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And there they built up, without mortar or lime, A Man on the peak of the crag.

They built him of stones gathered up as they lay:

"Drink, pretty creature, drink," she said in such

a tone

That I almost received her heart into my own.

They built him and christened him all in one day, 'Twas little Barbara Lewthwaite, a child of beauty An urchin both vigorous and hale;

And so without scruple they called him Ralph Jones. Now Ralph is renowned for the length of his bones; The Magog of Legberthwaite dale.

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I watched them with delight, they were a lovely pair. Now with her empty can the maiden turned away: But ere ten yards were gone her footsteps did she stay.

Right towards the lamb she looked; and from a shady place

I unobserved could see the workings of her face : If Nature to her tongue could measured numbers bring,

Thus, thought I, to her lamb that little Maid might sing:

"What ails thee, young One? what? Why pull so at thy cord?

Is it not well with thee? well both for bed and board? Thy plot of grass is soft, and green as grass can be ; Rest, little young One, rest; what is 't that aileth thee?

What is it thou wouldst seek? What is wanting to thy heart?

Thy limbs are they not strong? And beautiful

thou art :

This grass is tender grass; these flowers they have no peers;

THE dew was falling fast, the stars began to blink; And that green corn all day is rustling in thy ears!

I heard a voice; it said, "Drink, pretty creature,


And, looking o'er the hedge, before me I espied A snow-white mountain-lamb with a Maiden at its side.

Nor sheep nor kine were near; the lamb was all alone,

And by a slender cord was tethered to a stone; With one knee on the grass did the little Maiden kneel,

If the sun be shining hot, do but stretch thy woollen


This beech is standing by, its covert thou canst gain ; For rain and mountain-storms! the like thou need'st not fear,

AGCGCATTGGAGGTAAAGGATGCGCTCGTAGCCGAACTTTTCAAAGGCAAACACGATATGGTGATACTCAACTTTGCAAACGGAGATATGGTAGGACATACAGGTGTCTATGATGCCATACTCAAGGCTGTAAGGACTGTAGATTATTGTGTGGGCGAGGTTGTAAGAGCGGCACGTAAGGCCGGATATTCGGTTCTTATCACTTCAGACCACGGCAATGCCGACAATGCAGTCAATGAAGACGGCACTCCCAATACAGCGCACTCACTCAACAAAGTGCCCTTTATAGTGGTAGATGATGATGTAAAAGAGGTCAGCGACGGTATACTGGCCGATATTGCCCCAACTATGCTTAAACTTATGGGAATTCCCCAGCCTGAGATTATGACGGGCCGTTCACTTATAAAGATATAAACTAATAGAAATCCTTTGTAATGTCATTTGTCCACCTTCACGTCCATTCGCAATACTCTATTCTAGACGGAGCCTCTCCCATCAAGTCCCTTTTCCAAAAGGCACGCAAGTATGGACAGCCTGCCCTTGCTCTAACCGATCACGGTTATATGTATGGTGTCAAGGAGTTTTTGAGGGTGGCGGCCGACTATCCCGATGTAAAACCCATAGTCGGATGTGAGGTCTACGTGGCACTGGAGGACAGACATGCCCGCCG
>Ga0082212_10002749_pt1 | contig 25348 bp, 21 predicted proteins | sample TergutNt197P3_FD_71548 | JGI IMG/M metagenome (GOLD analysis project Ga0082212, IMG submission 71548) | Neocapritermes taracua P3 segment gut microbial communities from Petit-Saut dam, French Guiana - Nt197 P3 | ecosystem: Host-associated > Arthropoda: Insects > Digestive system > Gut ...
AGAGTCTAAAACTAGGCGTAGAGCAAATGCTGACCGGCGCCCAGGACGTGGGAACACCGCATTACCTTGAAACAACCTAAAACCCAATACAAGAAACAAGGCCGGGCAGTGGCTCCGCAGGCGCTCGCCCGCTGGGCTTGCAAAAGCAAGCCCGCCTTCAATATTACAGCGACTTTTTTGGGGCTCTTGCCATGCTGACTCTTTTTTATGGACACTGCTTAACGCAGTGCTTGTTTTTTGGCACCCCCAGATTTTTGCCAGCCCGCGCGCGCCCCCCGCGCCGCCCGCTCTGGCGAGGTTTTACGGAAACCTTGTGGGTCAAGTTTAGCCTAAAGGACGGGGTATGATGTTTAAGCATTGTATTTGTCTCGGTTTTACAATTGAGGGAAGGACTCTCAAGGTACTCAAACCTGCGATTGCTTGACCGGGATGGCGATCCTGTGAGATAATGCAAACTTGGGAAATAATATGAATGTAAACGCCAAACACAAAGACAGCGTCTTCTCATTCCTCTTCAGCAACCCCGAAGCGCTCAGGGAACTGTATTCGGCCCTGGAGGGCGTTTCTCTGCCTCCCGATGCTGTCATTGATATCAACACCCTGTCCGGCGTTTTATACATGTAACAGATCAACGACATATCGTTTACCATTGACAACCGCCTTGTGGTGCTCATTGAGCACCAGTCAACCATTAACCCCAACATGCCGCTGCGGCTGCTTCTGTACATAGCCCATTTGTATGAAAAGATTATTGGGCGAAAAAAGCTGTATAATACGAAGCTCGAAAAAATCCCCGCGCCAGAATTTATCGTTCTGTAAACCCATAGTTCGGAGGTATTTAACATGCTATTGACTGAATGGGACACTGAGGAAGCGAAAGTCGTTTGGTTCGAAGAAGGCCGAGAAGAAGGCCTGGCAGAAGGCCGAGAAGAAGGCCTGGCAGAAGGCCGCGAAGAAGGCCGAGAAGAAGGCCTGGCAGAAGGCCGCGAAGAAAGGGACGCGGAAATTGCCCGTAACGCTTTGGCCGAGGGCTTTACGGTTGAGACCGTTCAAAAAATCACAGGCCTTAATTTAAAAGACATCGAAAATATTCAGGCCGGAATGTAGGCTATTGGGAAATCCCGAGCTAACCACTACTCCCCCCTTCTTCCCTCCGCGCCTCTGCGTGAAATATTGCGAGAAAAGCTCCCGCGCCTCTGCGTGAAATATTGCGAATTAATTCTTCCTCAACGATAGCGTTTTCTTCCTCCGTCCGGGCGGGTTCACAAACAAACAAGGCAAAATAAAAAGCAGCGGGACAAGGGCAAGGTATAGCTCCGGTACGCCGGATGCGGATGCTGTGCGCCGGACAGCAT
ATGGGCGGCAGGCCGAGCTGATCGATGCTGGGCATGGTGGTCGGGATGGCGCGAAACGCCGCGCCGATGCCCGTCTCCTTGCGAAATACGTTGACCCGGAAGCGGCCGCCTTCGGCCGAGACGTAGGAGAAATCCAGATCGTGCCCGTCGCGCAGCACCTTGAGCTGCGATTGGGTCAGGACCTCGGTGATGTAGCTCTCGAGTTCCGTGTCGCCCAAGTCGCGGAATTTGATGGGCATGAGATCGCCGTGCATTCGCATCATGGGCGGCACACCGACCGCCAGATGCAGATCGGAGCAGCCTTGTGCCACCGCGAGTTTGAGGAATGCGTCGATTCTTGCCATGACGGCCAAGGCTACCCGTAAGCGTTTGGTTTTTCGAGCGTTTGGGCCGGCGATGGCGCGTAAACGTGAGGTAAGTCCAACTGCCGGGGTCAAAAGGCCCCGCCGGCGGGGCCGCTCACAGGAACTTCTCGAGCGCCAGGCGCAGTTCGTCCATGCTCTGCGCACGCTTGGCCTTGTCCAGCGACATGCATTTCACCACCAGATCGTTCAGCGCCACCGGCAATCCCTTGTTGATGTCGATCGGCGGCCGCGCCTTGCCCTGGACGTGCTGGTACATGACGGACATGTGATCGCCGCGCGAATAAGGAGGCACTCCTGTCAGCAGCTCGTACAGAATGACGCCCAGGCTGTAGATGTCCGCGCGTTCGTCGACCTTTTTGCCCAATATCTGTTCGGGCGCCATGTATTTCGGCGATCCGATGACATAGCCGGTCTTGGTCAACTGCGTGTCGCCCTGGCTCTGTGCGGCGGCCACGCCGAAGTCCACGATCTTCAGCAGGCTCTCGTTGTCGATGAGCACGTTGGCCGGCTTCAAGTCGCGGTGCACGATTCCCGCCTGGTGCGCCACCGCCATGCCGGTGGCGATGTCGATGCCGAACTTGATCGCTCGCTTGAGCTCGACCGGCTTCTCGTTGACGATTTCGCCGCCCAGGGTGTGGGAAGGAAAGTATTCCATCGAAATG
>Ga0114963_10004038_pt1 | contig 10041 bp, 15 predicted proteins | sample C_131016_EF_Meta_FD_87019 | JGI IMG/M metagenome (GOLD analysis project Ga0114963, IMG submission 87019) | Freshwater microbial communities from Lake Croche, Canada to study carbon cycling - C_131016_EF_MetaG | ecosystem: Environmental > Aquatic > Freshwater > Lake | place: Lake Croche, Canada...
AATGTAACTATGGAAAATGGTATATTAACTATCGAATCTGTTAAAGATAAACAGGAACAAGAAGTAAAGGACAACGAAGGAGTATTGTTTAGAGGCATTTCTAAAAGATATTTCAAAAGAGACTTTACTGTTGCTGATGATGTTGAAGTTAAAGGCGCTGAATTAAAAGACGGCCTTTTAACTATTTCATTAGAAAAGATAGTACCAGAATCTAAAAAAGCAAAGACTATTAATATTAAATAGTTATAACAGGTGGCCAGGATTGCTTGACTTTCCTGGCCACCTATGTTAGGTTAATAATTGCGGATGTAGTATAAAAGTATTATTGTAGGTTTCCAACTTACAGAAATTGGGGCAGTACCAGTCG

The rain and storm are things that scarcely can come here.

Rest, little young One, rest; thou hast forgot the day When my father found thee first in places far away; While to that mountain-lamb she gave its evening Many flocks were on the hills, but thou wert owned

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A faithful nurse thou hast; the dam that did thee


Upon the mountain tops no kinder could have been.

Thou know'st that twice a day I have brought thee

in this can

Fresh water from the brook, as clear as ever ran; And twice in the day, when the ground is wet with dew,

I bring thee draughts of milk, warm milk it is and


Thy limbs will shortly be twice as stout as they

are now,

Then I'll yoke thee to my cart like a pony in the plough;

My playmate thou shalt be; and when the wind is cold

Our hearth shall be thy bed, our house shall be thy fold.

It will not, will not rest!--Poor creature, can it be That 'tis thy mother's heart which is working so in thee?

Things that I know not of belike to thee are dear, And dreams of things which thou canst neither see nor hear.

Alas, the mountain-tops that look so green and fair! I've heard of fearful winds and darkness that come there;

The little brooks that seem all pastime and all play, When they are angry, roar like lions for their prey.

Here thou need'st not dread the raven in the sky; Night and day thou art safe, our cottage is hard by. Why bleat so after me? Why pull so at thy chain? Sleep and at break of day I will come to thee again!"

-As homeward through the lane I went with lazy feet,

This song to myself did I oftentimes repeat;
And it seemed, as I retraced the ballad line by line,
That but half of it was hers, and one half of it was

Again, and once again, did I repeat the song ; "Nay," said I, "more than half to the damsel

must belong,


TO H. C.


O THOU! whose fancies from afar are brought;
Who of thy words dost make a mock apparel,
And fittest to unutterable thought

The breeze-like motion and the self-born carol;
Thou faery voyager! that dost float
In such clear water, that thy boat
May rather seem

To brood on air than on an earthly stream;
Suspended in a stream as clear as sky,
Where earth and heaven do make one imagery;